Rhein on Energy and Climate

Nuclear Energy in the EU

The EU makes National Opt-Out of Nuclear Power ineffective
EU member states are split on whether to authorise nuclear reactors on their territory. In recent years, Finland and Italy have decided to go nuclear in view of implementing their climate targets. Germany remains committed to phasing out nuclear power before 20205, believing that it can reconcile ambitious climate objectives and opting out of nuclear electricity.

The nuclear debate has always been tinged with a lot of ideology, with the Greens being the most radically opposed. Whatever the ideological or safety objections to nuclear power, they tend to ignore the fact that all European citizens are sitting in the same boat, when it comes to a nuclear accident of the calibre of Chernobyl: radioactive clouds ignore national borders, as we recall from the Chernobyl accident that hurt Belarus citizens more than Ukrainians.

The objections also ignore the fact that German citizens will continue using French or British nuclear-generated electricity, even when the country will have formally banned nuclear reactors on its territory. The EU Treaty forbids any restrictions on the import of goods and services from other member states. It is therefore perfectly legal for a German utility to build nuclear power plants in an EU neighbour country and import nuclear electricity via the intra-European grid.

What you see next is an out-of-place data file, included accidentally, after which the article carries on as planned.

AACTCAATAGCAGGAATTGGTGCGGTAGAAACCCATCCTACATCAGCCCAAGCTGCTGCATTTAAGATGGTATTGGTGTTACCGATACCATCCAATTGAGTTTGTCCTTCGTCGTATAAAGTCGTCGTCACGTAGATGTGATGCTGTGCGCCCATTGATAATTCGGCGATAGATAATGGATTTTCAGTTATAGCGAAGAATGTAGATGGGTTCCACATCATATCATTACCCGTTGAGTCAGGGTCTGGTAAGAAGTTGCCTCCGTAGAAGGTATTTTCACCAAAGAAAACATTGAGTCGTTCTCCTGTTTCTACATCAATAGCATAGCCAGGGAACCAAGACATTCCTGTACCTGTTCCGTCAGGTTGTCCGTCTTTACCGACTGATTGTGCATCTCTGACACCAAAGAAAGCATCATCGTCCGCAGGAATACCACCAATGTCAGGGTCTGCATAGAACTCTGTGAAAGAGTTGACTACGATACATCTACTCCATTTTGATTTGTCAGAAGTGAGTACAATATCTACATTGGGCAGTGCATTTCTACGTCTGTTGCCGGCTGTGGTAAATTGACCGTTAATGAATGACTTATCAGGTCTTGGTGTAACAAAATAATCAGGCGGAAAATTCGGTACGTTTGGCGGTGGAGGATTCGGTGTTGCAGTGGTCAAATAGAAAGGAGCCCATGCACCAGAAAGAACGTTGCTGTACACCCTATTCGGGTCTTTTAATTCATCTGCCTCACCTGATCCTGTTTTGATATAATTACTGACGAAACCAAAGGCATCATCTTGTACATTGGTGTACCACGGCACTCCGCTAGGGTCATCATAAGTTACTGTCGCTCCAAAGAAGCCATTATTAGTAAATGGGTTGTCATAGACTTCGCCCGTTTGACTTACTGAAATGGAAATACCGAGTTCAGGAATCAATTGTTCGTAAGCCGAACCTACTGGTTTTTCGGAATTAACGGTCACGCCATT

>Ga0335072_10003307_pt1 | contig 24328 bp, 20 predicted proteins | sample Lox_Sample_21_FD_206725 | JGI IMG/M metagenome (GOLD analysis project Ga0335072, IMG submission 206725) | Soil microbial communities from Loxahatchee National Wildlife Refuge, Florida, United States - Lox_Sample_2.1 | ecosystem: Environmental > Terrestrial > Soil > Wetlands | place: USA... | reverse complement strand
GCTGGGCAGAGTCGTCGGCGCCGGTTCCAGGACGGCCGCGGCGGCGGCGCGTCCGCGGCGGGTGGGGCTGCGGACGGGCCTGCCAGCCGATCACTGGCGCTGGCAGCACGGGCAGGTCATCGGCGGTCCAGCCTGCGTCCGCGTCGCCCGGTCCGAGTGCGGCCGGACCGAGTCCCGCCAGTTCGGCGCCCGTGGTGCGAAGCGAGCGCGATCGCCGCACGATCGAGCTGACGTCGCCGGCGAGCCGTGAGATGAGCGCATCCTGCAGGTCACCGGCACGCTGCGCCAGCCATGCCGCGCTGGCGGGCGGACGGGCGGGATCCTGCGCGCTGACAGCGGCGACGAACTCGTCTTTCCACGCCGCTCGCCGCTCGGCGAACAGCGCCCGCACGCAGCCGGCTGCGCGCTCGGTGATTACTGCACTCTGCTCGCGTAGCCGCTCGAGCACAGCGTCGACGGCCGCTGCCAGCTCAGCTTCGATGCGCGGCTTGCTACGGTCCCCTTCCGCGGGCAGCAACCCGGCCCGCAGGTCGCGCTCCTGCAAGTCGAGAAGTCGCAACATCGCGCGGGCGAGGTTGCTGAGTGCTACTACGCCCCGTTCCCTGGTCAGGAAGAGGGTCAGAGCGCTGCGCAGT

This is exactly what the second biggest European utility company, EON, has decided to do. It has just announced its intention to build two 1600 MW nuclear power plants, for the modest sum of € 6 billion, in the UK to be completed by 2020, just in time for the closure of its German nuclear plants. No German government will want to stop EON from importing all or part of that “nuclear electricity” into the German grid; and if it wanted, the ECJ would stop it from going ahead.

It is time for the German government to wake up to the realities of a single European market for electricity and stop fooling its citizens with the illusion of living in a nuclear-free paradise. It will be interesting to see how the issue of nuclear power and climate change will dominate the German elections in September 2009.

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  1. It remains to be seen if these plants are going to be build in time and at the amount announced. In Finland, the cost of one single reactor of 1600 MW has just risen to 4.5 billon and this might not yet be the end. See the Reuters news here http://www.reuters.com/article/rbssIndustryMaterialsUtilitiesNews/idUSLS56745220080828
    And Moody’s has just calculated the cost of nuclear in the US at 5000-6000 $/kW which would result in a price tag of around 6 billion for one plant of 1600 MW.
    More on http://climateprogress.org/2008/06/13/nuclear-power-part-2-the-price-is-not-right/

    The history of nuclear power is a history of massive delays and cost overruns.

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